The British Dissertation

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One-year Master's students in Britain are all too familiar with the situation described so brilliantly by my good friend and fellow Master's student:


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Perhaps my friend was referring to the lack of sun and warmth that characterizes this time of the year in England yet is unthinkable for the season in his native Brazil. But perhaps he was referring to the lack of summer that comes from having to write a thesis during vacation. You have all heard that British people are obsessed with time, and one-year Master's programs in England are no exception. Forget about that September-May nonsense; here they last exactly one year. While we attend classes for the first nine months, the last three months after final examinations are destined to the dissertation writing process.

The Difference with British Dissertations

As I struggle to finish my own dissertation amidst all of London's temptations, there are a few things I wish I had really internalized before I embarked on the task. First, academic tutors in the U.K. will not grab your hand and guide you through the process. Arguably the most important element of my previous thesis experience in the United States were the weekly meetings with my adviser, who read every draft I produced and provided extensive feedback. In contrast, U.K. advisers offer only preliminary advice and rarely review any drafts. (At LSE, advisers are actually prohibited from reading manuscripts and providing feedback on unfinished writing.)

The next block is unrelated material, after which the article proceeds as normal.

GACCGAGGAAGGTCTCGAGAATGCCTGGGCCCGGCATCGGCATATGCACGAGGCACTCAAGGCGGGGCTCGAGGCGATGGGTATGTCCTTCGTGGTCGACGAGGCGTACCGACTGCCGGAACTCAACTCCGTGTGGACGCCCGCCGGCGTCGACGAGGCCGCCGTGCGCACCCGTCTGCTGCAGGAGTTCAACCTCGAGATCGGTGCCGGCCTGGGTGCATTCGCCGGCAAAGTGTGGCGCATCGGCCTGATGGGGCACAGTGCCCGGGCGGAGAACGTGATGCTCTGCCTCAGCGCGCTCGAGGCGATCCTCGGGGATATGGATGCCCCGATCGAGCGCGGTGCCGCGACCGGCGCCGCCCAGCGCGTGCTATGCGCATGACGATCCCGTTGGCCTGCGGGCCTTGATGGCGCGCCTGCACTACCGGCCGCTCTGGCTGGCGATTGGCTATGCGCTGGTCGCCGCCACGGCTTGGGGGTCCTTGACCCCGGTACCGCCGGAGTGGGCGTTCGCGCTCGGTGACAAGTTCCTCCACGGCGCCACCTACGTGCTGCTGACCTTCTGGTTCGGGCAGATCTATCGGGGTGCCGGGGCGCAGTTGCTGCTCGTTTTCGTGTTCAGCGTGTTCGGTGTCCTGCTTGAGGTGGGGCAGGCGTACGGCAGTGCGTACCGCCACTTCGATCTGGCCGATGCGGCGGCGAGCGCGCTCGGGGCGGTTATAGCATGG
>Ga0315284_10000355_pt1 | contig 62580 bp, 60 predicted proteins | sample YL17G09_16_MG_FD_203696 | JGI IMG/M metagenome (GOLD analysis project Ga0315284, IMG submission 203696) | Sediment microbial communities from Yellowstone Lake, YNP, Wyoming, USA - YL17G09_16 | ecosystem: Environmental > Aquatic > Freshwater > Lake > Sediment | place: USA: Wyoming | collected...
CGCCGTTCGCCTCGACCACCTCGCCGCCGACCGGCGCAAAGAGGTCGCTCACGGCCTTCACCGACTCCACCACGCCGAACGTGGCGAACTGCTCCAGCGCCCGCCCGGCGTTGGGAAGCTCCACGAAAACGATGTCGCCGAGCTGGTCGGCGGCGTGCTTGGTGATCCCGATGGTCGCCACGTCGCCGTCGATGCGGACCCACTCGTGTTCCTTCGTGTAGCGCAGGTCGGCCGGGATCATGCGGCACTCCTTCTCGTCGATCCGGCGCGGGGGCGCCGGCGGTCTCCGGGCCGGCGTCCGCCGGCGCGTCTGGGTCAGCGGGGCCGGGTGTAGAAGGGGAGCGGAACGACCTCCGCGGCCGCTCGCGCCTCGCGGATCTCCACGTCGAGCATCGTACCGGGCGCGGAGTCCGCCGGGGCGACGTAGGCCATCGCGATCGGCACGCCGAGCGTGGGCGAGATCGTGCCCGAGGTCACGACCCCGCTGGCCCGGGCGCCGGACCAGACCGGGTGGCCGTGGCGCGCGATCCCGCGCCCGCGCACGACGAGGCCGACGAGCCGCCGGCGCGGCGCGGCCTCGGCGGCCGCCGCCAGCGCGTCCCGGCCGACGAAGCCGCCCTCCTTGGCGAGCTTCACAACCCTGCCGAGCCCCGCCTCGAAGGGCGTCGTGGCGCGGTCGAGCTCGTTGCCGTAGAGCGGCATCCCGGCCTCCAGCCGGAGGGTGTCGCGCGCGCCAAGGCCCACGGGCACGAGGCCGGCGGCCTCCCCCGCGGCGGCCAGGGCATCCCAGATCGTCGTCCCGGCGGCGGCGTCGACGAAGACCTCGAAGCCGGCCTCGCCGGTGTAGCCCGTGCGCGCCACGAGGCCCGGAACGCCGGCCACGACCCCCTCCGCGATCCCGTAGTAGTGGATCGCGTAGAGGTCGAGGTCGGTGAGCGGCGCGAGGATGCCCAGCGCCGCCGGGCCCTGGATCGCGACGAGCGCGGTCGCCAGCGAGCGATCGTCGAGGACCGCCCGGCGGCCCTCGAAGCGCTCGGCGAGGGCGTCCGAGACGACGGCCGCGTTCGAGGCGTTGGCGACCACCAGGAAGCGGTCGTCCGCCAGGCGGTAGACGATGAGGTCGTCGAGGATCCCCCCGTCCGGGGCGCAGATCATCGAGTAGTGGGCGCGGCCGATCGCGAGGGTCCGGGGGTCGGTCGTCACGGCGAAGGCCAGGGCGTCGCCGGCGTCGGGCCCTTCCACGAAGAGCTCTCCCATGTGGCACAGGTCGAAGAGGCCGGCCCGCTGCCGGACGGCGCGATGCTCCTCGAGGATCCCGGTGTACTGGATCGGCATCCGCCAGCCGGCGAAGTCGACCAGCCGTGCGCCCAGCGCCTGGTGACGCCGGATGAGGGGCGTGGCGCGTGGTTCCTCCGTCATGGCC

U.K. Master's dissertations, moreover, tend to be relatively short compositions of about 6,000-10,000 words, so one of the main challenges is to write concisely, imitating the structure of an academic article. Finally, the nature of a U.K. dissertation pushes one to fight against our deepest entertainment instincts. Summer months in England are packed with fun, student-friendly events, which will make it difficult to focus and remain locked inside your room or the library.

My Top Tips

In order to alleviate these pressures and keep myself sane throughout the process, I have come up with a list of strategies that have proven to be effective: 1) create a realistic schedule AND follow it; 2) leave enough time for more than one round of proofreading and editing; 3) conduct intensive research first in order to avoid time-consuming trips to the library in the middle of the writing stage; 4) write each chapter as if they were an independent essay; they will be more coherent this way; and 5) don't forget to have fun! After all, this is also my one year in Europe, the best continent to enjoy an unforgettable university experience.


Maria is a Harvard graduate and a guest blogger for Foreign Students. She posts regular updates of her experiences as a postgraduate student at LSE in London. Click here to see her older posts.


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